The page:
Aerospace & Defence

Deterministic Ethernet in military front lines

18th February 2021
Alex Lynn

In military and defence applications, speed is crucial. Whether that is the response time of deployed soldiers or the speed at which information is communicated from the field to outposts or command centres. This is where deterministic Ethernet comes into play.

Increasingly, embedded edge systems are used to collect, analyse and communicate data from the field in real-time — driving a need for deterministic network protocols. Here, Martin Frederiksen, Managing Director of Recab UK, has explained the importance of deterministic Ethernet in military operations.

Whether they are onboard military drones used for reconnaissance or on naval warships to communicate their position, embedded computing systems are widely used in the military sector. This is only set to continue, as growth predictions from analyst firm MarketsAndMarkets anticipate the global military embedded systems market size to be valued at $18.4bn by 2025, growing at a compound annual growth rate (CAGR) of 6.4%.

The growth is impressive but not without its challenges. Military edge embedded systems must not only meet strict regulatory standards, but they must also be able to exceed demanding operational expectations.

Distributed military computing must be able to offer low-latency, high-availability, interoperability between networked devices and high-bandwidth. Many applications, such as radar, electronic warfare, signals intelligence or weapon control systems, have extremely tight latency constraints and demand accelerated edge computing via field-programmable gate array (FPGA) devices. In most cases, networked applications need to be able to synchronise within a nanosecond time range.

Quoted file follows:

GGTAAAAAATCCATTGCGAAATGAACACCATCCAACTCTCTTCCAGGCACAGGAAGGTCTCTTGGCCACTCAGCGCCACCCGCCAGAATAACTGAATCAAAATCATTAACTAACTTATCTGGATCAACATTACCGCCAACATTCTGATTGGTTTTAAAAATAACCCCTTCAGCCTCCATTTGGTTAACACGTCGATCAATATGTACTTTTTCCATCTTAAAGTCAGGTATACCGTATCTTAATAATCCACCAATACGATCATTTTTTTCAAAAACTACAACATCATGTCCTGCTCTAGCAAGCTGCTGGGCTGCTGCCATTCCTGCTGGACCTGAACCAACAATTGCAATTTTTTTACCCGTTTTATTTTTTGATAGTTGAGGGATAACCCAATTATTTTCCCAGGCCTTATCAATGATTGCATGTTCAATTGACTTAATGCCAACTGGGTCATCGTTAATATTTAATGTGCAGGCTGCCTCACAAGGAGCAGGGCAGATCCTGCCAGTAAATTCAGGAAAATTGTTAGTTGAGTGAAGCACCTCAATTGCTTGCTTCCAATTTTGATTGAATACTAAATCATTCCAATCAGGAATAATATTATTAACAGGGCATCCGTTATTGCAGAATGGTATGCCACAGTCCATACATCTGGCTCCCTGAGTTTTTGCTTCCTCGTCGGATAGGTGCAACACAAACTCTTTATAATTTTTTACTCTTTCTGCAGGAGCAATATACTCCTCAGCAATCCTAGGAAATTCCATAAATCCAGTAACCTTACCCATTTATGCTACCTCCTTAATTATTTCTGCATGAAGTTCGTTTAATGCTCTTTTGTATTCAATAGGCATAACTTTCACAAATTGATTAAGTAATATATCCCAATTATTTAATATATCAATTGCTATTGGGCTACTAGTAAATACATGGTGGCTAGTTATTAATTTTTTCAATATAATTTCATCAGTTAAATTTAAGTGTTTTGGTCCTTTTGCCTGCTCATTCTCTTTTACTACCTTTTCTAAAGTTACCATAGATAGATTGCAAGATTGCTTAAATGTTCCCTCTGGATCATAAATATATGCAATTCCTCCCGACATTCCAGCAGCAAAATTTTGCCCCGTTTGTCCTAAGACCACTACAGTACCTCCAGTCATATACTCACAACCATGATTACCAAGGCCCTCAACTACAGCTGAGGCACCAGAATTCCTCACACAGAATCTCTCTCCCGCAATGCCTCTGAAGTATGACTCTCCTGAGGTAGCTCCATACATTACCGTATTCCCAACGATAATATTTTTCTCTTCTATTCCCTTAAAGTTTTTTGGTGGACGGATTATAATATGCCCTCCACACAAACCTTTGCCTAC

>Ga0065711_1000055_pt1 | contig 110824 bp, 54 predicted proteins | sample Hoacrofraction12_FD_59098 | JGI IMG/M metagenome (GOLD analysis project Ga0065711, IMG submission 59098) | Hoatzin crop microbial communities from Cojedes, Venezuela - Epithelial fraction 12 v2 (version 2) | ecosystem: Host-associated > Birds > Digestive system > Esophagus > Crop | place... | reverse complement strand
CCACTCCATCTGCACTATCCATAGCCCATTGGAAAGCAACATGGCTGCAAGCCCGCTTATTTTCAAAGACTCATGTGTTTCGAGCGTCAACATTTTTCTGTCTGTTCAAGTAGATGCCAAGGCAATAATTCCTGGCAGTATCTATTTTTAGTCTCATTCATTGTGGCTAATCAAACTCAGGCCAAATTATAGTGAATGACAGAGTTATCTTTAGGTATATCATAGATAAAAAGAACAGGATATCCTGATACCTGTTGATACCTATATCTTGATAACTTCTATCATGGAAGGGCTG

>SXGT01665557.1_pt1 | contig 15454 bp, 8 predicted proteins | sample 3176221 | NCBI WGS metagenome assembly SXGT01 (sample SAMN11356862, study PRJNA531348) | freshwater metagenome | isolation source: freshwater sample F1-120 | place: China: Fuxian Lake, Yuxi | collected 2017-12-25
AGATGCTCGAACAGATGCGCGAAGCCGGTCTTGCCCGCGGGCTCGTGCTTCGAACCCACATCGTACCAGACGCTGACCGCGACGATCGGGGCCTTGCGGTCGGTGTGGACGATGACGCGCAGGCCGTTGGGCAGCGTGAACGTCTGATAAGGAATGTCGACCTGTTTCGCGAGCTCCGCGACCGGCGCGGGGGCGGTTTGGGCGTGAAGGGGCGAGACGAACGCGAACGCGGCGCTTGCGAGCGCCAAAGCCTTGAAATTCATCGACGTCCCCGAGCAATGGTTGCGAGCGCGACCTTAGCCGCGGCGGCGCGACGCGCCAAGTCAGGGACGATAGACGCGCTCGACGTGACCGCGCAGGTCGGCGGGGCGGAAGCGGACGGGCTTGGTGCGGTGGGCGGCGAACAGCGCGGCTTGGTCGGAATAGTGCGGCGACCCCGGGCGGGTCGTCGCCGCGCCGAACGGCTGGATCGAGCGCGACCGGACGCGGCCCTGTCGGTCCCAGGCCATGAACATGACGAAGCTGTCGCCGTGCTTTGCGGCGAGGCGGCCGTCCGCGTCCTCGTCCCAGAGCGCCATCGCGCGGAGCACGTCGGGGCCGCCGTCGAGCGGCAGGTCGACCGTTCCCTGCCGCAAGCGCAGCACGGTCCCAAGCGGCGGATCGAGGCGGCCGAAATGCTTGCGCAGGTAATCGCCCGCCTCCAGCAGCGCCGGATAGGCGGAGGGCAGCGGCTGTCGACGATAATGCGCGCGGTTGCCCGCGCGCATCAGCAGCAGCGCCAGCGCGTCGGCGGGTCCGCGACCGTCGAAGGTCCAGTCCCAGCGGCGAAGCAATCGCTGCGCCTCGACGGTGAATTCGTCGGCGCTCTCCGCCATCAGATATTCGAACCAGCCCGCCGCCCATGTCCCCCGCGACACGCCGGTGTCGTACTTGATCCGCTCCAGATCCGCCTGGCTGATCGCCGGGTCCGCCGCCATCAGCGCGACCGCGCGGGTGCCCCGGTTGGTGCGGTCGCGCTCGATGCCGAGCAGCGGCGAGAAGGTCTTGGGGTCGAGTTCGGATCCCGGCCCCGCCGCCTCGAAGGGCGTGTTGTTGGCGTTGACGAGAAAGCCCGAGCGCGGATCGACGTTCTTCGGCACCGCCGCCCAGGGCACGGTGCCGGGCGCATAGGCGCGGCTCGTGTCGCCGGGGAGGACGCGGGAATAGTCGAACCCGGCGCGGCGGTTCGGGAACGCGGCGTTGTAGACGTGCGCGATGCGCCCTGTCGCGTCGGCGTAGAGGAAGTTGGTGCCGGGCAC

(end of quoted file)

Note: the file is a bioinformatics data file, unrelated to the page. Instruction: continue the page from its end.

Through Recab’s extensive work with military and defence system developers, we have noticed a clear trend towards Ethernet as the network protocol of choice due to a relatively low cost and ubiquitous nature. However, Ethernet is generally non-deterministic — something that makes it typically reliable but impractical for mission-critical, dynamic systems.

Deterministic Ethernet

There are protocols that can be used to support Ethernet in meeting mission-critical system demands. As an example, to benefit from zero-delay recovery time and no-frame loss in the event of network failure, the sector is adopting Ethernet-based protocols like high-availability seamless redundancy (HSR) and parallel redundancy protocol (PRP), both outlined in IEC 62439-3.

HSR provides redundancy by sending packets in both directions through a ring network. A simple HSR network consists in doubly attached bridging nodes, each having two Ethernet ports. Both ports send the same data frame so that, in a fault-free scenario, nodes receive two identical frames. This means that even if the fibreoptic is broken, no frame loss is ensured and the communication among all network nodes continues.

PRP, on the other hand, implements redundancy in the nodes rather than in the network. dual attached nodes (DANs) are connected to two independent and standard Ethernet networks (LAN A and LAN B) and send the same frames over both networks. The PRP operative ensures the receipt of all the information, even if one network fails.